Research Article | Open Access
Ozlem Kapusuz, Guldeniz Argun, Murat Arikan, Guray Toğral, Aysun Basarir, Nihal Kadiogullari, "Comparison of the Effects of Low Volume Prilocaine and Alkalinized Prilocaine for the Regional Intravenous Anesthesia Technique in Hand and Wrist Surgery", BioMed Research International, vol. 2014, Article ID 725893, 9 pages, 2014. https://doi.org/10.1155/2014/725893
Comparison of the Effects of Low Volume Prilocaine and Alkalinized Prilocaine for the Regional Intravenous Anesthesia Technique in Hand and Wrist Surgery
Aim. Comparing the effectivity of prilocaine and prilocaine alkalinized with 8.4% NaHCO3 in terms of sensory and motor block onset and termination durations in RIVA technique considering patients’ satisfaction and tolerance with application of tourniquet undergoing hand-wrist surgery. Materials and Methods. 64 patients were randomised into two groups. First group (Group P) was administered prilocaine and second group (Group PN) was administered prilocaine + %8.4 NaHCO3. Sensory and motor block onset and termination times and onset of tourniquet pain were recorded. Results. No significant difference was found between the two groups in terms of onset and termination of sensory block and the onset of motor block. The duration of the motor block was longer in Group PN than in Group P . Tourniquet pain was more intense in Group P . In Group PN, the use of additional drugs was recorded at a lower rate and patients’ satisfaction was higher than Group P. Conclusion. In the present study, it was established that alkalinization of prilocaine had no effect on the duration of sensory block and it prolonged the duration of motor block, increased patients’ satisfaction, and decreased tourniquet pain. It is our suggestion that future studies should be carried out on the issue by using different volumes.
Regional anesthesia applications gradually become more up-to-date and preferred methods. It is preferred to general anesthesia because of its advantages including leaving the airways open, preservation of airway reflexes, and reducing the risk of aspiration risk in emergency patients . Regional intravenous anesthesia (RIVA) method is one of these methods.
RIVA is frequently preferred in patients particularly who will undergo operations on upper extremities since it provides easy application, effective anesthesia with rapid onset and termination of the effect, and short durations of the perioperative morbidity and postoperative hospital stay . The RIVA technique has some disadvantages including high volume of local anesthetic agent and pain, related to tourniquet usage and short duration of anesthesia once the tourniquet is opened. Researches were carried out to reduce the side effects and improve the anesthetic quality and several adjuvant substances were added to local anesthetics. Such substances include opioid analgesics (morphine, meperidine, fentanyl, sufentanil), antihistaminics, muscle relaxants (atracurium), alpha-2 mimetics (clonidine, dexmedetomidine), nonsteroid anti-inflammatory agents (ketorolac, tenoxicam, acetyl salicylate, paracetamol), ketamine, and magnesium combinations which are thought to potentiate the effects of local anesthetics [3–7]. Alkalization of local anesthetics has also been used in regional anesthetic applications with the purpose of shortening the onset of local anesthetics and elongating the anesthetic effect [8–11].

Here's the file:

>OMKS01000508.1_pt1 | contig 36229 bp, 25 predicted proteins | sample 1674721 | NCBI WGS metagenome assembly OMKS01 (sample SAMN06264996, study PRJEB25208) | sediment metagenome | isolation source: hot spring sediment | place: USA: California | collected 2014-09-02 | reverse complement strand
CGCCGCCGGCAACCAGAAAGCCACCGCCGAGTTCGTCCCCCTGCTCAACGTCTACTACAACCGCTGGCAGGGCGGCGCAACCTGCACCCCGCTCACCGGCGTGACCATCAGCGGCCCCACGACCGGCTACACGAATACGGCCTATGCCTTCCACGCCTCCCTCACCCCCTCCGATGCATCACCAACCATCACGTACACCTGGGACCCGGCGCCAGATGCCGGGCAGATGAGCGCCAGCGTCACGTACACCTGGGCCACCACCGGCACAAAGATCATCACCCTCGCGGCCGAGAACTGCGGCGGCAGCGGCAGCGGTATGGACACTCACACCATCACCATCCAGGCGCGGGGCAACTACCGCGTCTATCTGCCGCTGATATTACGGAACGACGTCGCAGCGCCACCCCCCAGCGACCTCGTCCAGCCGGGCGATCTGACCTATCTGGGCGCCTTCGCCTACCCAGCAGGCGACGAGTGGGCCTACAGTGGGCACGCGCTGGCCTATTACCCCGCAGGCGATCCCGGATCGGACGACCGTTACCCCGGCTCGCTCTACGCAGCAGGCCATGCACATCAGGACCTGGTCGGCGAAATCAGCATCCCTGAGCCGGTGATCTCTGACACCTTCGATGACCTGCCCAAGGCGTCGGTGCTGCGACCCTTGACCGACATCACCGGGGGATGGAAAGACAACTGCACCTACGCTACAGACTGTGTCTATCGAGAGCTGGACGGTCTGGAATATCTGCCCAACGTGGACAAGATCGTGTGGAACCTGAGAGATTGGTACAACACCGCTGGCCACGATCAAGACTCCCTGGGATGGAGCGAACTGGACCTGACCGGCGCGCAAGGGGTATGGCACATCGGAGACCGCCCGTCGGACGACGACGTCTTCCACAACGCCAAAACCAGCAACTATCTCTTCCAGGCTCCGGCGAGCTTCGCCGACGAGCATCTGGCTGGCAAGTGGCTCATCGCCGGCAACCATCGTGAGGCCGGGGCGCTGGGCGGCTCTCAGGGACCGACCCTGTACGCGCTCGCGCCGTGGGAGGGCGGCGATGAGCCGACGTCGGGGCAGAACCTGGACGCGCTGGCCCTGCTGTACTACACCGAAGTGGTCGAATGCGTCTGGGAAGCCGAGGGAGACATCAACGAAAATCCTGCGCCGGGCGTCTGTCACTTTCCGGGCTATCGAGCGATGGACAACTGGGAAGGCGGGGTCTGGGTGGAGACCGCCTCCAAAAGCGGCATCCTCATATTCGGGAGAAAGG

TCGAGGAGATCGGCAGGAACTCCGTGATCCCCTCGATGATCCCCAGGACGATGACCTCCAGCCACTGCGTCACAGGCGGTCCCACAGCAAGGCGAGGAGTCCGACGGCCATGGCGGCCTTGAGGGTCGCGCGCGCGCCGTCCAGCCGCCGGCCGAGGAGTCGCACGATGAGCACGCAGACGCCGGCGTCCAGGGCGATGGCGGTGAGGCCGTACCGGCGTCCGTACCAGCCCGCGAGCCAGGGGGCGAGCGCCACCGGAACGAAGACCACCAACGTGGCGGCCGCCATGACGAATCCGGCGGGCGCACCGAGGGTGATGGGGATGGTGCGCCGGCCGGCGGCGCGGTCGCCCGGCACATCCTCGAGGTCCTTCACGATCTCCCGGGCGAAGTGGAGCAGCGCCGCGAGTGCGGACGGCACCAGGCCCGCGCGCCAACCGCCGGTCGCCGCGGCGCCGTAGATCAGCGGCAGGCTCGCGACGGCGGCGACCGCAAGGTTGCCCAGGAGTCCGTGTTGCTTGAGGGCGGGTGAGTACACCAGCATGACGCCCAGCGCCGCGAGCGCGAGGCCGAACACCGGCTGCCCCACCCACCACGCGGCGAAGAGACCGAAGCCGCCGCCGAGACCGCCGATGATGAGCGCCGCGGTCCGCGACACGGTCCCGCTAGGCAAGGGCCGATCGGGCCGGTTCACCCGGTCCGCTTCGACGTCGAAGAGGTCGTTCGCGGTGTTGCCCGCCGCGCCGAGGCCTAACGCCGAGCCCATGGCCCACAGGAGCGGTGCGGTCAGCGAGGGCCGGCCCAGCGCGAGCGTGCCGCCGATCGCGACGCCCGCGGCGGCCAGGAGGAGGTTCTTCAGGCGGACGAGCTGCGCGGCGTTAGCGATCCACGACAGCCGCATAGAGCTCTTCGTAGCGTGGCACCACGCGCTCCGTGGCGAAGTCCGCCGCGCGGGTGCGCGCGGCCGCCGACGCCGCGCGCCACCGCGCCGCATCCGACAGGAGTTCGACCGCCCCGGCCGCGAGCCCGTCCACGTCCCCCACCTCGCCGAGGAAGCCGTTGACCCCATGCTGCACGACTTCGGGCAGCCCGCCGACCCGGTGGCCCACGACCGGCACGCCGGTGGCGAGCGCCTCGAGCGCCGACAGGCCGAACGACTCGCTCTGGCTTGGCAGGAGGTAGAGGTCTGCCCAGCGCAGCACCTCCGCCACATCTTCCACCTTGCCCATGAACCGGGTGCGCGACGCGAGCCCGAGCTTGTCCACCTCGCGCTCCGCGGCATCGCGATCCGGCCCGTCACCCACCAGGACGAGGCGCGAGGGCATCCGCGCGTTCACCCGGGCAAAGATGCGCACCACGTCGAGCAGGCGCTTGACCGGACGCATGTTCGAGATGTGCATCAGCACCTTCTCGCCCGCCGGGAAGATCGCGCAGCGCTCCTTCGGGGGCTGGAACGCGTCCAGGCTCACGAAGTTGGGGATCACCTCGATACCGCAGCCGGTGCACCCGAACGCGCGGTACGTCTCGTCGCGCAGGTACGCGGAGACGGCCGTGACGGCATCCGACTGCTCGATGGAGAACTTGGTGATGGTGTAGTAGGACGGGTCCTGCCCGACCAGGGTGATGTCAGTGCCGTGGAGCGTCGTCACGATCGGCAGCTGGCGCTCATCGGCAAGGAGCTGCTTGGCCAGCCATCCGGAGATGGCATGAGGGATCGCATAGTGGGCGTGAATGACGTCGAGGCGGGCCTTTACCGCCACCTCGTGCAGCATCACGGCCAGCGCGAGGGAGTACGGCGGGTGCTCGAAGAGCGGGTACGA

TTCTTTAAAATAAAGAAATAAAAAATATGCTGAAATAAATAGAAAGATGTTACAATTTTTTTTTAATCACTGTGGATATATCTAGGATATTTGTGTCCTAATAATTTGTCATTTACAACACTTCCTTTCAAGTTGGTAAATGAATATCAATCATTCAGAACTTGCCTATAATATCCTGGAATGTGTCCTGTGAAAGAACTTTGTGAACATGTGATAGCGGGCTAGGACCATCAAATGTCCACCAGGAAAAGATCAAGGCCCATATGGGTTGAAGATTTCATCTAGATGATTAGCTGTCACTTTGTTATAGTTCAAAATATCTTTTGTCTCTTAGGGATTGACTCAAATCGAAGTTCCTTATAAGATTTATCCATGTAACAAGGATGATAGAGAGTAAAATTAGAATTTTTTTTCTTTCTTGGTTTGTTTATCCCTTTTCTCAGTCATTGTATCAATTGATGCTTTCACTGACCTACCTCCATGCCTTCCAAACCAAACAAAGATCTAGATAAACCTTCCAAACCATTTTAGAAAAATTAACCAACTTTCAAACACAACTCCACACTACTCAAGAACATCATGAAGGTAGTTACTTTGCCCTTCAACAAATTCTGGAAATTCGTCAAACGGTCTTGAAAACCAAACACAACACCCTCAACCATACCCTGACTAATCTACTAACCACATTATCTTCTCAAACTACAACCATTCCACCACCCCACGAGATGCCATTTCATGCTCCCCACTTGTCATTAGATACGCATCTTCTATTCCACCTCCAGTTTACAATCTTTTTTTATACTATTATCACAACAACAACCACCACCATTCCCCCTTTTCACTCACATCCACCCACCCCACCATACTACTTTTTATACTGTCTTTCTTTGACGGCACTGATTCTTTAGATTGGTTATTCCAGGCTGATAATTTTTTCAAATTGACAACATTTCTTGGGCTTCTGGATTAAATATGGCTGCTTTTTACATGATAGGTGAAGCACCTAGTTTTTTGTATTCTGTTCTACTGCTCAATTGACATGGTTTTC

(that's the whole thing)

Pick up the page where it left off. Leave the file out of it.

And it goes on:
The cytoplasm of the nerve fiber is more acidic than the extracellular fluid (pH = 6.9) and, therefore, ionization rates and consequently effectiveness of the drug molecules entering the cytoplasm will increase. Accordingly, the nonionized form helps the effectiveness of the efficacy of the drug by ensuring reaching the drug in the targeted site of effect. Decreasing the environmental pH increases the ionization rates of local anesthetics. Solutions of local anesthetic salts in water used in medicine display acidic reactions. These must be neutralized by the tissue fluids to be effective. Adding alkaline substances to local anesthetic solutions increases the local anesthetic effect by increasing the ratio of the nonionized form and making the penetration to the nerve body easier .
We aimed to compare the onset and termination times of sensory and motor block, tourniquet tolerance, patient satisfaction, and intraoperative and postoperative hemodynamic adverse effects with prilocaine and alkalinized local anesthetic obtained by adding 8.4% NaHCO3 to prilocaine patients that will undergo hand or wrist operations.
2. Materials and Methods
After obtaining the approval of the ethical committee (T.R. Ministry of Health, General Directorate of Drugs and Pharmacy, Ethical Committee, September 30, 2010/Number B-10-0-IEG-0-15-00-01) and consents of patients, 64 adult patients aged between 18 and 65 in ASA I-III risk group, who were planned to have hand and wrist operations were included in the study. Cases in which RIVA application is contraindicated including allergy against prilocaine, thrombophlebitis and atherosclerotic vascular diseases, Reynaud disease, arteriovenous fistula, scleroderma, sickle cell anemia, wide burns in the operation area, presence of laceration and infection, bleeding disorders, noncooperating patients, debilitated patients, and patients with malnutrition, and cases who refused to be operated on with this technique were excluded from the study.